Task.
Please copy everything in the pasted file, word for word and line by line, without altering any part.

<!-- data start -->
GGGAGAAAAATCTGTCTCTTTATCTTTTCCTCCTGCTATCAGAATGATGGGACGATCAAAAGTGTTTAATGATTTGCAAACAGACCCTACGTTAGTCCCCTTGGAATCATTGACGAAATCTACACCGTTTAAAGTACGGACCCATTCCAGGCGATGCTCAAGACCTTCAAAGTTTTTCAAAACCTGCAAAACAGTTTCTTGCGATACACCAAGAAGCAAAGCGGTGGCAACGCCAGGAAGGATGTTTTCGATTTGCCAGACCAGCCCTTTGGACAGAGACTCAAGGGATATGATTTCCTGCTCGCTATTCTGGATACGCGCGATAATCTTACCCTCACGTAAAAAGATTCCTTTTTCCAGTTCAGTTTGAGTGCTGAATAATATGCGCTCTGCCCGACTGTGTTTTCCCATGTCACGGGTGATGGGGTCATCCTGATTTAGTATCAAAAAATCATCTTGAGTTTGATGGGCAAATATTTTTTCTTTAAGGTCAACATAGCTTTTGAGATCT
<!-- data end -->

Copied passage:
GGGAGAAAAATCTGTCTCTTTATCTTTTCCTCCTGCTATCAGAATGATGGGACGATCAAAAGTGTTTAATGATTTGCAAACAGACCCTACGTTAGTCCCCTTGGAATCATTGACGAAATCTACACCGTTTAAAGTACGGACCCATTCCAGGCGATGCTCAAGACCTTCAAAGTTTTTCAAAACCTGCAAAACAGTTTCTTGCGATACACCAAGAAGCAAAGCGGTGGCAACGCCAGGAAGGATGTTTTCGATTTGCCAGACCAGCCCTTTGGACAGAGACTCAAGGGATATGATTTCCTGCTCGCTATTCTGGATACGCGCGATAATCTTACCCTCACGTAAAAAGATTCCTTTTTCCAGTTCAGTTTGAGTGCTGAATAATATGCGCTCTGCCCGACTGTGTTTTCCCATGTCACGGGTGATGGGGTCATCCTGATTTAGTATCAAAAAATCATCTTGAGTTTGATGGGCAAATATTTTTTCTTTAAGGTCAACATAGCTTTTGAGATCT